Secret Six #3 (DC) It took Gail Simone a little too long to bring the conflict into focus (it was never really explained why the Six remain together, and what they’ve been up to all missing year), but the main antagonist makes himself known here. The best part of the series, even at it’s worst (last issue) has been it’s wonderful characters and Simone’s wonderful way with them. Here we get plenty of that loveable lunatic Ragdoll, and some of the coolest Mad Hatter scenes I ever read. Seriously, committing hat-themed crimes is one kind of crazy, but making tiny hats to put on all of the fruit in the kitchen? That’s stone cold, crazier than the Joker on laughing gas psycho. I love it. Not only do I want a Secret Six ongoing when this mini wraps, I think I want Ms. Simone to do a Mad Hatter ongoing as well.
She-Hulk #10 (Marvel) Awesome cover. I wish this title would go back to ignoring Civil War now, but even if it seems much less focused now, it’s still a pleasurable enough read.
Spider-Man Family: Featuring Spider-Man’s Amazing Friends #1 (Marvel) Okay, I’ll just get my gripes out of the way first: I wish Marvel would have just called this Spider-Man Family #2, and that they could have kept the number of artists on writer Sean McKeever’s original feature story down to one (and Nick Dragotta at that), but otherwise this was a fun blast of Spider-Friends nostalgia, a must-read for anyone who grew up with Spider-Man and his Amazing Friends like, um, me. Adding bang to your almost-five-bucks are a “Mini-Marvels” tale by McKeever and Chris Giarrusso, a reprint of an old Kurt Busiek-scripted Untold Tales of Spider-Man (basically, what Ultimate Spider-Man would have been were it in continuity), another reprint issue of Peter David’s Spider-Man 2099, and another of Fred Hembeck’s weird Petey Parker gag strips. Buy ten copies, and maybe we’ll get a Spider-Friends ongoing.
Superman #655 (DC) Arion of Atlantis?! In Superman?! I don’t understand it, but I like it. He travels to the future from his past to lend Superman a helping hand, and it looks like he’ll need it. An old colleague seems to have guessed his secret identity, and some sort of unstoppable alien is making life hard on him. Its name is Subjekt 17. Not as catchy or properly spelled as “Doomsday,” but Subby sure seems to hit about as hard as the gray goliath did.
Ultimate Spider-Man Annual #2 (Marvel) God, I love annuals, as long as they’re well done, and this is one hell of a well-done annual. (In general, sharing a writer with the monthly seems to go a long way towards doing them right). It lacks the emotional highs and dramatic pay-off that last year’s annual boasted, but it recaptures the wild, anything-goes spirit of Brian Michael Bendis’ recent “Warriors” story arc. When Ultimate Kangaroo makes a move on Ultimate Kingpin’s territory, Ultimate Punisher, Ultimate Daredevil, Ultimate Moon Knight and Ultimate Spider-Man are literally falling over one another to smack him down. Plus, another appearance of fan favorite Ultimate Shocker, plus, is this the introduction of Ultimate Speedball? Still not as goofy as Mark Millar’s Ultimate Power Man, Bendis.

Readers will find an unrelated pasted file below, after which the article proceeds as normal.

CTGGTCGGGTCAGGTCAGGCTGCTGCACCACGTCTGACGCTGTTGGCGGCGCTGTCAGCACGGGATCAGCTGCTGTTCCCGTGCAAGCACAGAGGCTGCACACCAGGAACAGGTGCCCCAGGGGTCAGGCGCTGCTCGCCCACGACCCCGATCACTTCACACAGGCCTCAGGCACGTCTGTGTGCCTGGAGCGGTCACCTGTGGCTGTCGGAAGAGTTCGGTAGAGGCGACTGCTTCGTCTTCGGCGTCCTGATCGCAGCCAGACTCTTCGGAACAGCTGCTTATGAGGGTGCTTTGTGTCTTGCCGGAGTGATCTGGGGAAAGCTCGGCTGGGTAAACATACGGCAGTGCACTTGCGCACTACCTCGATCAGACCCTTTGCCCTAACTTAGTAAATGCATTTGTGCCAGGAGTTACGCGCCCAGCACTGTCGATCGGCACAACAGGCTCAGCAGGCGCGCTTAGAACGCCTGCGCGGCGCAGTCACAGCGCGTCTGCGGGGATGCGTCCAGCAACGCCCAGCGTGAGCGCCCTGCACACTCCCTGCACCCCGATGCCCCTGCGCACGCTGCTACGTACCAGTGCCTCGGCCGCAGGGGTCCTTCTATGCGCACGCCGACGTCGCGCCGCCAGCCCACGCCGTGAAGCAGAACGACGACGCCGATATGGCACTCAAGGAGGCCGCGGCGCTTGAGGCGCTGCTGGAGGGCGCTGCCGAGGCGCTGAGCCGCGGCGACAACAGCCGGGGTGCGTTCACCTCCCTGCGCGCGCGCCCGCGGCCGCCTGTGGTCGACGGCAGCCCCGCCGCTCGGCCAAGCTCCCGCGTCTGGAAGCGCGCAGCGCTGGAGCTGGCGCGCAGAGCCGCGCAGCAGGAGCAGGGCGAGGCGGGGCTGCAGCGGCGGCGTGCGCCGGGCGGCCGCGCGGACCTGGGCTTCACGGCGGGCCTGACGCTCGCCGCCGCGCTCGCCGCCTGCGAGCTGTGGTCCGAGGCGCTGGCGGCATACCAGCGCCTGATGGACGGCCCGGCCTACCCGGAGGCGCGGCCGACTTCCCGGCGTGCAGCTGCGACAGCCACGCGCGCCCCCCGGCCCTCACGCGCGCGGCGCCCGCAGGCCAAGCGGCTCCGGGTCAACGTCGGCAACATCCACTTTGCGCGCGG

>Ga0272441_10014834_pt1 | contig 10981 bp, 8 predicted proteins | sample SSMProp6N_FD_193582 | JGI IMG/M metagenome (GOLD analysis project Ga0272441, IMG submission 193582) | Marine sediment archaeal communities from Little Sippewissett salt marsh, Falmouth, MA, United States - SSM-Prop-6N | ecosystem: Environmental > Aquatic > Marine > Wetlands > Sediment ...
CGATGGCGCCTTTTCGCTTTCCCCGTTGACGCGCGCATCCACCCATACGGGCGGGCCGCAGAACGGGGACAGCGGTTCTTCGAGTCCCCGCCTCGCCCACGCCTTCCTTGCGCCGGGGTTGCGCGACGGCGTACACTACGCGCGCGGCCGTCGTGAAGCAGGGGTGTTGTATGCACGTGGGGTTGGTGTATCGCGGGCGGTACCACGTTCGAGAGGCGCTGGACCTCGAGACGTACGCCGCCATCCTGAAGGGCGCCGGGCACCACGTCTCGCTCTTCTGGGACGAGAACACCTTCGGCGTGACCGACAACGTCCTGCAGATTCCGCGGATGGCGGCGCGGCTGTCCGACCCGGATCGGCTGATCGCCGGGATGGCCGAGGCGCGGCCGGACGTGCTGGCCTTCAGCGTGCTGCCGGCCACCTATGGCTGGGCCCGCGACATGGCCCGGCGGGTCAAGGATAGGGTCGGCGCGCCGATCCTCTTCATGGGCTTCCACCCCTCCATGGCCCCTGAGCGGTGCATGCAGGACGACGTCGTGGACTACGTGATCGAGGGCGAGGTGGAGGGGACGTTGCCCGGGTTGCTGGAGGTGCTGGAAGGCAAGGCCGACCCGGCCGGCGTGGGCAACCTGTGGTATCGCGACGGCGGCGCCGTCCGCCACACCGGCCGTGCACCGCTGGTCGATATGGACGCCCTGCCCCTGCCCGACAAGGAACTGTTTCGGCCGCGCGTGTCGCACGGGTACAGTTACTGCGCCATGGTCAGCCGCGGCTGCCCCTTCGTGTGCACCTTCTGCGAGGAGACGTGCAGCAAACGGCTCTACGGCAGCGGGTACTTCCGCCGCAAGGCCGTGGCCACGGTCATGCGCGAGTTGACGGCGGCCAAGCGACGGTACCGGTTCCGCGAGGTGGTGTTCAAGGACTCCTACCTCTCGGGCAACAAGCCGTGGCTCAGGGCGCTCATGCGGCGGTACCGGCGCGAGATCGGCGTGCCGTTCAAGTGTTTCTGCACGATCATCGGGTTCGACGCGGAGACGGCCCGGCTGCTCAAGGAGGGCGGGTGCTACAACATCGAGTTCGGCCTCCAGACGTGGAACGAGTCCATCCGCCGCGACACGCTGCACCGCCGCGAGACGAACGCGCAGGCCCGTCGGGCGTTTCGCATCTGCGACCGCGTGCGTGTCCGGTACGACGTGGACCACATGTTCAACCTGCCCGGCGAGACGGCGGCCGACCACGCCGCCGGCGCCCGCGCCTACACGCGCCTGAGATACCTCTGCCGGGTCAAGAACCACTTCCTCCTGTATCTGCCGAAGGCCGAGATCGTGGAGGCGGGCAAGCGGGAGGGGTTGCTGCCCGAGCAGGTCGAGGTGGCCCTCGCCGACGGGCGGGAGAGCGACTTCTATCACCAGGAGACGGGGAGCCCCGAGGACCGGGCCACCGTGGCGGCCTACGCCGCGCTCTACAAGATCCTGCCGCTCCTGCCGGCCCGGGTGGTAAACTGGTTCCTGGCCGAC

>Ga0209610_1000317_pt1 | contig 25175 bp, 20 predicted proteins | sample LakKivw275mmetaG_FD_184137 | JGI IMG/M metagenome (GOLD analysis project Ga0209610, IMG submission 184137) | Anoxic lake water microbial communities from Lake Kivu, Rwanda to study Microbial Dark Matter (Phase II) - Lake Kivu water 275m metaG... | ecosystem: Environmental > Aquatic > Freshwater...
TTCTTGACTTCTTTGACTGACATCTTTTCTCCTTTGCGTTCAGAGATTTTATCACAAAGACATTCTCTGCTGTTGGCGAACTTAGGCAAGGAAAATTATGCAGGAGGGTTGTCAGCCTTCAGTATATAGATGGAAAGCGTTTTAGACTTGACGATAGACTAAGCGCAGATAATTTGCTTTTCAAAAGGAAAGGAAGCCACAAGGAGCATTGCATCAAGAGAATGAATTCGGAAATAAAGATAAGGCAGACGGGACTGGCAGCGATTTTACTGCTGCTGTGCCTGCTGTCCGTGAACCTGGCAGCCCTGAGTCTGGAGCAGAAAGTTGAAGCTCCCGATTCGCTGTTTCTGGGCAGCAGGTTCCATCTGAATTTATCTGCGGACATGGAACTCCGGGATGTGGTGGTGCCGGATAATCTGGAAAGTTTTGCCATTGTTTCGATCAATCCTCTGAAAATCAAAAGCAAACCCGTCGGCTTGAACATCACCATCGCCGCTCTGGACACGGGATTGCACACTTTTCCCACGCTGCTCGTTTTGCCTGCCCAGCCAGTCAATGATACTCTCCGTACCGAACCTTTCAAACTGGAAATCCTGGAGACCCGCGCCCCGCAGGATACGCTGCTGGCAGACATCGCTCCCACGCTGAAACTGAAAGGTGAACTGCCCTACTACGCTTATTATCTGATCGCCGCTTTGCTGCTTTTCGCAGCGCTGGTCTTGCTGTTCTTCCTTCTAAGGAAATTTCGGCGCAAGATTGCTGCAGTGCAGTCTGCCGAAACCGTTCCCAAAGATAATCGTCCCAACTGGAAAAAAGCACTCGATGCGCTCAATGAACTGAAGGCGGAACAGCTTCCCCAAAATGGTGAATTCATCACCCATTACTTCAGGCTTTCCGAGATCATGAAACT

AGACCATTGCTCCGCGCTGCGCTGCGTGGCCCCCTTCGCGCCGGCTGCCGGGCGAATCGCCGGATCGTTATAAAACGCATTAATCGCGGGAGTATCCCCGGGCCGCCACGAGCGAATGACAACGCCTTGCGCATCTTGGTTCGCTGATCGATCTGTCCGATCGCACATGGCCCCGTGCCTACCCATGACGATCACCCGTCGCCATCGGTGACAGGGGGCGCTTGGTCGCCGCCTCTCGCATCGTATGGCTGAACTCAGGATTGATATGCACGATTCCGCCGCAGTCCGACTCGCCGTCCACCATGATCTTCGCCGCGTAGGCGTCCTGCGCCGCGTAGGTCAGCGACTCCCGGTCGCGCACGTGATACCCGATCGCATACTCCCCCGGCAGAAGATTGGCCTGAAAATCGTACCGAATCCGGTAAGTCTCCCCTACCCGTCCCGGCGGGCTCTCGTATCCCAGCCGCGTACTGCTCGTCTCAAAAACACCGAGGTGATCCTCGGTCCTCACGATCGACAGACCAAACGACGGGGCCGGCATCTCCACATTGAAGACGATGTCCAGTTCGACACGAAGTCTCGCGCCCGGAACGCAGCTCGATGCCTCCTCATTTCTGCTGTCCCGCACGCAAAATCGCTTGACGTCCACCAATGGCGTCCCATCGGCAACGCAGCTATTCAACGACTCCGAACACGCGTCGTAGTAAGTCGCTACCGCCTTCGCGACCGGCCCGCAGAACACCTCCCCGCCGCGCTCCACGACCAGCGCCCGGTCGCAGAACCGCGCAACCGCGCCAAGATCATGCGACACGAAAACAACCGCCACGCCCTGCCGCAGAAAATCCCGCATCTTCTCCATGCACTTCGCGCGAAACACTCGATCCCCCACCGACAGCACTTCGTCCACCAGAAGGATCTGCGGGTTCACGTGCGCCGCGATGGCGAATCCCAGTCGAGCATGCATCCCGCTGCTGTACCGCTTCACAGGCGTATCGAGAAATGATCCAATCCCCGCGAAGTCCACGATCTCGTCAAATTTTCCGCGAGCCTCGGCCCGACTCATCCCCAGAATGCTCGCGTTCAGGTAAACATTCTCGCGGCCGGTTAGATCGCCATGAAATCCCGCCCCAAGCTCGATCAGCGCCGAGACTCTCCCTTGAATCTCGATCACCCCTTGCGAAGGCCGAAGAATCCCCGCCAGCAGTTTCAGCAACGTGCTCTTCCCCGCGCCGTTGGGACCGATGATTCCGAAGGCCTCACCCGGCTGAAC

Monday, August 07, 2006
Debbie Huey, the writer/artist responsible for AdHouse Books' all-ages adventures Bumperboy Loses His Marbles and the just-released Bumperboy and the Loud, Loud Mountain took some time out of her weekend to chat with me about the origins of Bumperboy and Bumperpup, and their latest, weird adventure. You can read the whole thing over at Bam!Kapow! right here. Among the subjects covere is the weirdness of the stories:
I noticed when I was writing a review of Loud, Loud Mountain how, in simple prose synopsis, it seems really, really weird (What with the sentient mountains, armless, deaf marshmallow people, a slave labor soda operation). But when you're actually reading the book, it seems completely natural. Where did the idea for this particular story come from?
I feel the same way when people ask me about Bumperboy's stories! I always feel a bit strange when I describe things like borping, marble tournaments and a lonely mountain to complete strangers.
Again, I get most of my ideas from random doodles in my sketchbook. One time, on a late night road trip, I saw a silhouette of a mountain in the distance. All of a sudden, two distant lights (street lamps, perhaps?) matched up to the mountain perfectly to form eyes. That's when the idea of a living mountain popped into my head.
I recorded a sketch of the mountain with eyes in my sketchbook so that I could use it for a future story. So when it was time to start thinking of ideas for my next Bumperboy book, I flipped through my sketchbooks, and thought the mountain would make for a great story. This is also when I found my marshmallow guys, and incorporated them into the story as Grums.
The greatest Marvel Comics writer in the entire city of Columbus, Ohio will have a new comic book out this Wednesday, Spider-Man Family: Featuring Spider-Man's Amazing Friends #1. Sean McKeever is writing the lead feature of the book (one of those reprint-heavy, great value comics you'd have to be nuts to pass up, something like two million pages for $4.99) which will reunite the stars of the 1981 cartoon series Spider-Man and His Amazing Friends (one of wee Caleb's favorite cartoons), Spider-Man, Firestar and Iceman, in the Marvel Universe—for the first time! I spoke with McKeever on Bam!Kapow!'s behalf over the weekend. Check it out here.
If you enjoyed last week's Agents of Atlas #1 half as much as I did, be sure to check out Bam!Kapow! today for an interview with its writer, Jeff Parker. We discuss AoA as well as Parker's Marvel Adventures Avengers, the all-ages Avengers book with the A-List line-up to die for. Here's a sample, including my two most juvenile questions: